Surface Machinery and Methods for Oil-Well Pumping Page: 7


Boilers are of two general classes: Fire tube, in which the gases
pass through tubes expanded into headers forming part of the
shell; and water tube, in which the water is in the tubes, the gases
passing around them. The locomotive and California types of
boilers, common in oil field use, belong to the former class.
Fire-tube boilers are either internally or externally fired; the
locomotive type, shown in Plate III, B, is an example of the former,
and the horizontal return tubular type shown in Plate III, C, of
the latter. Both types are sold by the oil-well supply companies.
They are generally installed first for drilling service and later used
for pumping.
The locomotive type of boiler was used almost exclusively in the
older oil fields and is still the more common, except in California.
It is made in sizes from 20 to 60 horsepower, and is built for a
working steam pressure of 100 to 125 pounds. This type of boiler
is good for small or temporary plants, as it is self-contained, easily
portable, and requires no external furnaces or setting and but little
space. To make them readily portable some types are being built
with permanent mountings, consisting of steel wheels and axles;
for those with detachable mountings, the wheels, axles, and saddles
are temporarily attached by means of chains or steel rods with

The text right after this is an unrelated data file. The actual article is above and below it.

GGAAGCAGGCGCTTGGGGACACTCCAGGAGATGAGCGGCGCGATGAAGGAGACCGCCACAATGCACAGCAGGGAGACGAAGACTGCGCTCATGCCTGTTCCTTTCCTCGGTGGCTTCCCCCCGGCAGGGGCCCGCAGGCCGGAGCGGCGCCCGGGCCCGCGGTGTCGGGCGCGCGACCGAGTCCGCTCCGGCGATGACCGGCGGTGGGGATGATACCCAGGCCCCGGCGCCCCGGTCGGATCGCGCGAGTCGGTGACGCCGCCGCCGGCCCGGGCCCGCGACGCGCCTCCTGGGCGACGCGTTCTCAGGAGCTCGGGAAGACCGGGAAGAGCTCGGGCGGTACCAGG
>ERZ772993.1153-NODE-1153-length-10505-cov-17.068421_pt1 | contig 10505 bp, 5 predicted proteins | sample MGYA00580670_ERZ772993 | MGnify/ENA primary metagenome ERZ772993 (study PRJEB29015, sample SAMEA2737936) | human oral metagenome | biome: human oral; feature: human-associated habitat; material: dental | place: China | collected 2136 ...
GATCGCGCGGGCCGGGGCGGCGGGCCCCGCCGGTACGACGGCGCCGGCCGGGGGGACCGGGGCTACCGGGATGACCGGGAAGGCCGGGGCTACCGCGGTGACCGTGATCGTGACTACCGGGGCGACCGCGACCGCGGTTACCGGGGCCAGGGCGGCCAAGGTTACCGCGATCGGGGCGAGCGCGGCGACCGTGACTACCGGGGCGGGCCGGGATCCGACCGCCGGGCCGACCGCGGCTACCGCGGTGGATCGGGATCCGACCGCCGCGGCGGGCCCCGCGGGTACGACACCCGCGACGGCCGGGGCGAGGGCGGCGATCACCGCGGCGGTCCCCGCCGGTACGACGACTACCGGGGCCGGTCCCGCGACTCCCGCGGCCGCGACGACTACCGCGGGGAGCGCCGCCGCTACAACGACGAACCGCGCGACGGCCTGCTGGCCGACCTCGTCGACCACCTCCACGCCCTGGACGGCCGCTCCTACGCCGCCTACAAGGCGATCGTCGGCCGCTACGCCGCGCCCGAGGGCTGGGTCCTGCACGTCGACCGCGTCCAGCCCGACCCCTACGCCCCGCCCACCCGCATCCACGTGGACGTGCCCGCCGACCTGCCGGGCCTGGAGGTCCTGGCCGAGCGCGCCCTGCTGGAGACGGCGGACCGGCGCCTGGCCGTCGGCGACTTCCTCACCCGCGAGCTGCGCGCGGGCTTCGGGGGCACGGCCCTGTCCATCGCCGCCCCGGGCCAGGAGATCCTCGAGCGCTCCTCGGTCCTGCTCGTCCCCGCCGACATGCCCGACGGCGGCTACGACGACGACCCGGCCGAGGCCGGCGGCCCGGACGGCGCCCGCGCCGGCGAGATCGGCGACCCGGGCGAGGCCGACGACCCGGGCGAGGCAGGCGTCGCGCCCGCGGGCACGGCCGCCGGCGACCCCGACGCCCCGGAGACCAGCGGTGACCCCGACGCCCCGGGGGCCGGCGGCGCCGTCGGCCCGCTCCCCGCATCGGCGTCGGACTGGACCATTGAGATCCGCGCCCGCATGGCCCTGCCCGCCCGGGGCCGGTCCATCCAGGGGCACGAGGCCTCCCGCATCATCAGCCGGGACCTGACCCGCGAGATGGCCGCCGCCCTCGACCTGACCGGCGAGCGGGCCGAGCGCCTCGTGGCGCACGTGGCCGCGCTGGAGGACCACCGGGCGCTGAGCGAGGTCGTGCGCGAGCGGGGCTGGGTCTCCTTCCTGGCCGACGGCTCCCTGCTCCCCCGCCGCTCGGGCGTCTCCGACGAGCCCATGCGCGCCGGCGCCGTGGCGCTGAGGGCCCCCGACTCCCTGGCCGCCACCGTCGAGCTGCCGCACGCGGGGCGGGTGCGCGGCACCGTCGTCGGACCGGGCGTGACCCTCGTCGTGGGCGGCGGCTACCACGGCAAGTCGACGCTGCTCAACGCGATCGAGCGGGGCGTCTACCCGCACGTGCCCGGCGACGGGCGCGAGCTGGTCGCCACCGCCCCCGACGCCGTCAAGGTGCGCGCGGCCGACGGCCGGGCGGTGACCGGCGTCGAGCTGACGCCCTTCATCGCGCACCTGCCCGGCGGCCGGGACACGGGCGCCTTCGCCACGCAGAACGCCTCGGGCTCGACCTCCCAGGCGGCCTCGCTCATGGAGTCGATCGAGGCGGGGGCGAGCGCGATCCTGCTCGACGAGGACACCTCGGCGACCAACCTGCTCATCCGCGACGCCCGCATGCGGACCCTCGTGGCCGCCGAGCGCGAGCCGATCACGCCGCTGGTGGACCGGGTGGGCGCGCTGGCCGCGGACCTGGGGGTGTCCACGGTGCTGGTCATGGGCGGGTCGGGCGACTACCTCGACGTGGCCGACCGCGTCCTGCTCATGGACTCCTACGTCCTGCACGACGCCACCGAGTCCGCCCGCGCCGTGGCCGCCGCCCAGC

turnbuckles and U bolts. A 40-horsepower boiler of this type weighs
about 10,000 pounds without the mountings. This type of boiler
is cleaned and repaired with greater difficulty than the return
tubular or water-tube type.
With this type of boiler there is danger of defective circulation;
leaks often start from unequal expansion of boiler shell, tubes, and
fire box; and unsuspected corrosion may go on in parts that can not
be readily inspected. Often the operator through ignorance or in-
difference permits scale and mud to collect on the crown sheet or in the
water legs, or the water level to become too low; then overheating and
blistering or bagging result. An examination of the repair work
being done in the average field boiler shop will generally show
that the locomotive type of boiler has received more abuse in op-
eration than any other form of mechanical equipment used in the
oil fields.
Horizontal return tubular boilers are becoming more widely used
for drilling as well as for permanent pumping plants in many oil
fields where moderate steam pressure and capacities of less than 200

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George, H. C. Surface Machinery and Methods for Oil-Well Pumping, report, 1925; Washington D.C.. ( accessed July 26, 2017), University of North Texas Libraries, Digital Library,; crediting UNT Libraries Government Documents Department.